Epicyclic Helical Channels for Parametric Resonance Ionization Cooling

Award Information
Agency: Department of Energy
Branch: N/A
Contract: N/A
Agency Tracking Number: 94733
Amount: $99,999.00
Phase: Phase I
Program: STTR
Awards Year: 2010
Solicitation Year: 2010
Solicitation Topic Code: 64 b
Solicitation Number: DE-FOA-0000161
Small Business Information
Muons, Inc.
552 N. Batavia Ave, Batavia, IL, 60510
DUNS: 117921259
HUBZone Owned: N
Woman Owned: N
Socially and Economically Disadvantaged: N
Principal Investigator
 Rolland Johnson
 Dr.
 (757) 870-6943
 rol@muonsinc.com
Business Contact
 Thomas Roberts
Title: Dr.
Phone: (630) 840-2424
Email: tjrob@muonsinc.com
Research Institution
 Thomas Jefferson National Accelerator Facility
 James Boyce
 12000 Jefferson Avenue
Newport News, VA, 23606
 (757) 269-7450
 Federally funded R&D center (FFRDC)
Abstract
Muon beam ionization cooling is a key element in the design of next-generation low-emittance and high-luminosity muon colliders. New approaches in that cooling could greatly improve the performance and capabilities of these colliders. To obtain low-emittance muon beams, a new concept is being developed that combines ionization cooling in a Helical Cooling Channel (HCC) with parametric resonances. The novelty consists of creating alternating orbit dispersion in the HCC by imposing an additional helical field of opposite helicity. In this project we will first develop a theoretical description of an alternating-dispersion muon cooling channel that includes a solenoid with two superimposed transverse helical fields with different characteristic periods. We will then conduct an extensive numerical analysis of the orbital motion in such a channel by identifying the periodic orbit, its stability region, its characteristic parameters and their control. On the basis of this numerical analysis, we will perform simulations of the Epicyclic Parametric-resonance Ionization Cooling (EPIC) channel including parametric resonance excitation, ionization cooling and the analysis of non-linear effects, such as chromatic and spherical aberrations and their compensation. This analysis will provide the basis for the full-scale engineering-design simulations to be performed in Phase II. Commercial Applications and Other Benefits: This new approach will allow more aggressive designs of cooling channels for muon colliders that will result in significant increase of luminosity with lower detector backgrounds. The resulting greater feasibility and discovery potential of muon colliders such as Higgs factories and energy-frontier machines will make their construction more likely. Formation of highly focused neutrino beams can also benefit from the technology that will be developed in this project.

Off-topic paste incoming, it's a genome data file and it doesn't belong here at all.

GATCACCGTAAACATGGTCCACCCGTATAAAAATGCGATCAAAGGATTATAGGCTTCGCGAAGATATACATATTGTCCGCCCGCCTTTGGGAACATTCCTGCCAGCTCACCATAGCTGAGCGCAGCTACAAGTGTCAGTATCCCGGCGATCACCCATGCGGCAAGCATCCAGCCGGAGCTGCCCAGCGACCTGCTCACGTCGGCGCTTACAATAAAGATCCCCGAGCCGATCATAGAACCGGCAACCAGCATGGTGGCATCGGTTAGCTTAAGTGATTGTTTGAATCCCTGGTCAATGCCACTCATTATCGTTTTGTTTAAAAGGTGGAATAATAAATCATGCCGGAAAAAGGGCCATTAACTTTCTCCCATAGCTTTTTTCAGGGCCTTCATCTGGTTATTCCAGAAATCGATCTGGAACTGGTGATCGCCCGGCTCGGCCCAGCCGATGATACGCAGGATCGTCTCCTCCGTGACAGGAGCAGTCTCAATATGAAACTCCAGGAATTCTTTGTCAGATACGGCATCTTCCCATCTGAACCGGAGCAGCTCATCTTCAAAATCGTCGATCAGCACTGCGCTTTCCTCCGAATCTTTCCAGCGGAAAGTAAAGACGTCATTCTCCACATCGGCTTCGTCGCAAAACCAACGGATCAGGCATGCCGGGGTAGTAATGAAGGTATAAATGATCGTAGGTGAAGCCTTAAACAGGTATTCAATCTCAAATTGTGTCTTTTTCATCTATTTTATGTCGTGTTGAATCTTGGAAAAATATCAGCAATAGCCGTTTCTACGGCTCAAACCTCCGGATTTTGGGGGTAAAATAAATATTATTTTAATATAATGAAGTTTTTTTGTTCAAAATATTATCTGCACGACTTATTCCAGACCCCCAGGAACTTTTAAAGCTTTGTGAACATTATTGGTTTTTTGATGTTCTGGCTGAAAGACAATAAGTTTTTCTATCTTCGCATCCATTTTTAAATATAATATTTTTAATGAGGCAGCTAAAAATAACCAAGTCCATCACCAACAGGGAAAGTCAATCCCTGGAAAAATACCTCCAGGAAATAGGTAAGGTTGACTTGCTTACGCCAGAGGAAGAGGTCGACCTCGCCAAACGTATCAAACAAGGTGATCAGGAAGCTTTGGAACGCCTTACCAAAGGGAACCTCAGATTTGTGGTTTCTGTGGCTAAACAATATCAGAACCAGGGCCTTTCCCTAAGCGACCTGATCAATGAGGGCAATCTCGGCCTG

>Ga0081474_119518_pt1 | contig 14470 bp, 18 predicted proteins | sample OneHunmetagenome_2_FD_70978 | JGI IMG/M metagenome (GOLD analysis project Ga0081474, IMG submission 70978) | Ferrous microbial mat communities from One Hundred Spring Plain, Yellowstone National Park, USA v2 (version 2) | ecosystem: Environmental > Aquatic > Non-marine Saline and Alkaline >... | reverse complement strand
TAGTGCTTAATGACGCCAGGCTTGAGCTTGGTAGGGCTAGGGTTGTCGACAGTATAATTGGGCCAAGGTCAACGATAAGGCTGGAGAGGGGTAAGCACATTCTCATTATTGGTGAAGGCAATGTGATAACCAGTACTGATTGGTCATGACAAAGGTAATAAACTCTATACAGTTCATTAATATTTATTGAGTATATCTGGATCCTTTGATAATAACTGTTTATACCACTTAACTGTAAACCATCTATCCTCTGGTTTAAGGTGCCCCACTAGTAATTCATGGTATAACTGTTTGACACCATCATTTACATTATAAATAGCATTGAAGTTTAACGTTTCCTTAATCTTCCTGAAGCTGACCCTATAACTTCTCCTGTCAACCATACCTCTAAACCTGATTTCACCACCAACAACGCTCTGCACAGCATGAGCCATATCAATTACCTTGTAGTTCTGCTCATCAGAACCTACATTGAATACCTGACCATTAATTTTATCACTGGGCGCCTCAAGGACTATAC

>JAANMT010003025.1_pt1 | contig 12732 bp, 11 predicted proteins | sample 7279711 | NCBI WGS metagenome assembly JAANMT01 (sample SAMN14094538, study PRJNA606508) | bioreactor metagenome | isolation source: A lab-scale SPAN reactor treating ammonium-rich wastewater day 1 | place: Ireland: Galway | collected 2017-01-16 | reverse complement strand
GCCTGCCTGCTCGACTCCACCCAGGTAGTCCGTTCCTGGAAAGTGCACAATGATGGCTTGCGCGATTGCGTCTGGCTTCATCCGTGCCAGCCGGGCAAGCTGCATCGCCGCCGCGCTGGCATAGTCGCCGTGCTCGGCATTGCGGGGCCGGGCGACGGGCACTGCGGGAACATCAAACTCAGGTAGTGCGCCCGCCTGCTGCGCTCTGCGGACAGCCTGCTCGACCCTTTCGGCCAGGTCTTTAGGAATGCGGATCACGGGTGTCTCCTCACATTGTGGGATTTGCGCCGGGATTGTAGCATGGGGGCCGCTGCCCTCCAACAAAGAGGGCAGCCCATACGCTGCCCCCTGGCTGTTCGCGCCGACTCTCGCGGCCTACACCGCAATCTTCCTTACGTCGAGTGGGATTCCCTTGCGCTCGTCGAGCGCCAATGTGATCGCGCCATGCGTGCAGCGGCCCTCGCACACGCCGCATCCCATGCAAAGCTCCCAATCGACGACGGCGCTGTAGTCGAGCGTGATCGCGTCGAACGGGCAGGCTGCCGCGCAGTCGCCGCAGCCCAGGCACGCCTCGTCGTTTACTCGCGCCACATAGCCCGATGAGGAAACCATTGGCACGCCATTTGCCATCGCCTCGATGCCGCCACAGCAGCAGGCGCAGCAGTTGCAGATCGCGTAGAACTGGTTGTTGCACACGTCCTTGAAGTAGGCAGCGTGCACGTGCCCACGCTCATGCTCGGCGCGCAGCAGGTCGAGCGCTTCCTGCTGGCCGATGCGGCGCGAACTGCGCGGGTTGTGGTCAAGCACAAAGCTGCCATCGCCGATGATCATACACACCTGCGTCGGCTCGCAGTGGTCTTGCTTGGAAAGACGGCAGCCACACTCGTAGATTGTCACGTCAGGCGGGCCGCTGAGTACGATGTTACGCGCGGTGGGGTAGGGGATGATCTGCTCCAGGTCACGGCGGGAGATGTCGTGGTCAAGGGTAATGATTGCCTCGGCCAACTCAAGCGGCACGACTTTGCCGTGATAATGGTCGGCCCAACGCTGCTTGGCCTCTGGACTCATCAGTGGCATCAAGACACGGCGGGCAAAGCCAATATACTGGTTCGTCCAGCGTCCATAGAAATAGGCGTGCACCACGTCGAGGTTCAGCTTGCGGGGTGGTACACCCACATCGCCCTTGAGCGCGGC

* information listed above is at the time of submission.

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